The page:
School board member inspires with weight-loss journey
Food was an important part of Joe Tommarello's upbringing.
“Growing up, I was always heavier, said Tommarello, 20, a Plum School Board member. “I come from an Italian family, and I would hear ‘Eat, eat, eat.' My nana likes to make sure the kids are fed. And a lot of family members are a little overweight.”
In elementary school, Tommarello's weight became a target of fellow students.
“I was bullied because of my weight,” Tommarello said.
Then Tommarello's spine was shattered on Valentine's Day 2007 as the result of a sledding accident. He was 14 at the time of the accident. The injury resulted in the removal of two vertebrae in his spine. He also had to learn how to walk again.
“After the accident, my doctor advised me to take off weight to take pressure off my back and knees,” Tommarello said.
Tommarello didn't heed the advice and suffered through aches and pains.
By December 2011, Tommarello, who is five feet 11 inches tall, had had enough. His weight had ballooned to 285 pounds, and he was unhappy following a breakup with a girlfriend.
“I decided I wanted to look better and meet new people,” Tommarello said.
Tommarello, a sophomore majoring in history at Robert Morris University, began an exercise regimen, changed his diet and lost about 100 pounds in six months.
“I went to the gym two to three times a week and worked out on a treadmill and elliptical,” Tommarello said. “And I substituted fruits and vegetables (for less healthy food).”
Tommarello started by losing 10 pounds by the end of December 2011 and said he “felt good.”
The weight loss motivated Tommarello to step up his plan. He began working out every day and started eating salad, fruits, vegetables and grilled chicken nearly exclusively. Tommarello set his daily caloric intake at 1,600. He also eliminated sugary drinks, opting for water, iced tea and natural juices.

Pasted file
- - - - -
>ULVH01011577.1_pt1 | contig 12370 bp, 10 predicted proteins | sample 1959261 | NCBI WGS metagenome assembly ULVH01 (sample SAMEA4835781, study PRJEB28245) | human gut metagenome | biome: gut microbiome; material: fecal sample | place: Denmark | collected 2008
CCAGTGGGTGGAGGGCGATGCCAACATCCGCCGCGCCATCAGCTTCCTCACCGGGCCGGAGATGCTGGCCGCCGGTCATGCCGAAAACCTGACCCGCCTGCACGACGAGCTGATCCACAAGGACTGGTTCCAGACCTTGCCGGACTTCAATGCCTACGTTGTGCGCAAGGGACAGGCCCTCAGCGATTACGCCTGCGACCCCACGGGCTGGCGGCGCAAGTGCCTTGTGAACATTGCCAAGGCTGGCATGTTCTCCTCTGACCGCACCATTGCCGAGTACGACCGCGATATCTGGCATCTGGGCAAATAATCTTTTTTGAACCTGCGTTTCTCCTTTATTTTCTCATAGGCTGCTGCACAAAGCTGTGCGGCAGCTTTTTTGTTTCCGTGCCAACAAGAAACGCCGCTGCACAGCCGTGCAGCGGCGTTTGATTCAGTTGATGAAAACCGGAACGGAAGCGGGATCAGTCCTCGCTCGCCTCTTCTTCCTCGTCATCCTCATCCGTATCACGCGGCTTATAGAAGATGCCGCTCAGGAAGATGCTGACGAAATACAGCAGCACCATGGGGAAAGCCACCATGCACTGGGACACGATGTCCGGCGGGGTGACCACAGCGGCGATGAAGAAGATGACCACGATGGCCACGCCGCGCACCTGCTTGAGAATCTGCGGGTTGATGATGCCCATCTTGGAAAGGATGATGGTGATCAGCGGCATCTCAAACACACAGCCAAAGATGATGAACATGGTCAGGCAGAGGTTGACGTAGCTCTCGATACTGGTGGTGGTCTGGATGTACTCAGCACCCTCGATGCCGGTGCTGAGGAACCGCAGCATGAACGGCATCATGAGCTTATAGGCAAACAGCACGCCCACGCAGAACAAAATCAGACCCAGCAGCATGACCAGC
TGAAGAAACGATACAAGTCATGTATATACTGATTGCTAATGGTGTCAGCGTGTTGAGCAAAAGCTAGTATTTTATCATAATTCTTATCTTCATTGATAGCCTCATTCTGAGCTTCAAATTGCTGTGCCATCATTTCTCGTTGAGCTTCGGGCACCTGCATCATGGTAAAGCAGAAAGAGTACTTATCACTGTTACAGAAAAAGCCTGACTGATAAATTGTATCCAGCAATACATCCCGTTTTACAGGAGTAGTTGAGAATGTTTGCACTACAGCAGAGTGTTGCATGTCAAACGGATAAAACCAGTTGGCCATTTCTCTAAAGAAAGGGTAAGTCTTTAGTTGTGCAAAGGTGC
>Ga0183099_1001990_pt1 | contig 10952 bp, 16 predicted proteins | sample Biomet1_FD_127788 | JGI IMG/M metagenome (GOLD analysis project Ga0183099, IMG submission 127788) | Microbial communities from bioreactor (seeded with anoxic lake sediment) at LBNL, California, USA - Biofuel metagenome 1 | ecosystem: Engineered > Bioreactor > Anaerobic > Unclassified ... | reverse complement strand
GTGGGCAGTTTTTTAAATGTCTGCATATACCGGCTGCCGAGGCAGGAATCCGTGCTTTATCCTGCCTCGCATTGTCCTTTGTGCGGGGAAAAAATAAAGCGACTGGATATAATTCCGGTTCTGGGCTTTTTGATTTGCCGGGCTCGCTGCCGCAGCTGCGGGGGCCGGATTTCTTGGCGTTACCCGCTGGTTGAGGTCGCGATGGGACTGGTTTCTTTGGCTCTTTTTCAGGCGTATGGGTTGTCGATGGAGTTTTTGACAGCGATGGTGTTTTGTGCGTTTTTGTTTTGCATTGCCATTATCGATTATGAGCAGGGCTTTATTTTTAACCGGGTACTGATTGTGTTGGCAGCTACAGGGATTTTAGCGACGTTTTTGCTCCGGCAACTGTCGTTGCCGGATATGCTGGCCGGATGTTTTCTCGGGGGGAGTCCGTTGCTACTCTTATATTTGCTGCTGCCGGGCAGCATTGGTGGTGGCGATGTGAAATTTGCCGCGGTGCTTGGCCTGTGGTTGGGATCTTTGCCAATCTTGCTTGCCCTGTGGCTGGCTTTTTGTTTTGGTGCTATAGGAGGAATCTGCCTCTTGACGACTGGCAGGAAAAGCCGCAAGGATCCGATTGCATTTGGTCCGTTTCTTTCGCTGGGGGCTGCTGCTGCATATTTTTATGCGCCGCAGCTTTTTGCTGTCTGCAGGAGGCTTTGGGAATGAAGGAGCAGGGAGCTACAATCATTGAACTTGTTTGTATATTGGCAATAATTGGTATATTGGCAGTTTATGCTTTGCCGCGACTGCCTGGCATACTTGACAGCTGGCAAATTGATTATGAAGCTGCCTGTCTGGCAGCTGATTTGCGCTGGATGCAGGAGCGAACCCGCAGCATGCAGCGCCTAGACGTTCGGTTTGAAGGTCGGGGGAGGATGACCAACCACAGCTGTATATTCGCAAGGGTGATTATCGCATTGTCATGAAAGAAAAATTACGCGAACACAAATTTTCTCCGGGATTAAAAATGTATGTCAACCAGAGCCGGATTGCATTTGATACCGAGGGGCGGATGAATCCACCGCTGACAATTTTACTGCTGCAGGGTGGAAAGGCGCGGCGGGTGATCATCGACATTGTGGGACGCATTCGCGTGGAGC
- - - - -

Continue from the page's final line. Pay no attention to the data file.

By last March, Tommarello weighed in at 240 pounds. He pushed forward, and those around him noticed the weight loss.
“People said I looked good and asked if I had surgeries,” Tommarello said.
By mid-June, Tommarello lost 100 pounds and weighed 180. His personal life took a happy turn in November when he began dating Rachael Hower, 20, of Marysville, also a sophomore at Robert Morris.
“I feel comfortable now,” Tommarello said. “And I have a beautiful girlfriend.”
Tommarello, who said his weight now is about 200 pounds, continues to eat healthy foods and exercise.
He lifts weights to build muscle mass. He set his calorie intake at 2,600 a day, and his goal is to maintain his current weight.
“You have to look at it as a lifestyle change, not a diet,” Tommarello said.
Tommarello still feels some aches and pains from the sledding accident, but the frequency and intensity have been reduced since he lost weight.
“There are days I wake up and don't remember breaking a thing,” Tommarello said.
Tommarello credits family members and friends for helping him reach his goal.
“It was helpful to have a strong, loving group of people to help me,” Tommarello said.
Hower and Mark Weifenbaugh, Tommarello's friend and fellow Plum High School graduate, said Tommarello serves as an inspiration to them.
“I'm going to go to the gym more,” Hower said.
Weifenbaugh, who is six feet two inches tall and weighs 240 pounds, has consulted Tommarello for weight-loss tips.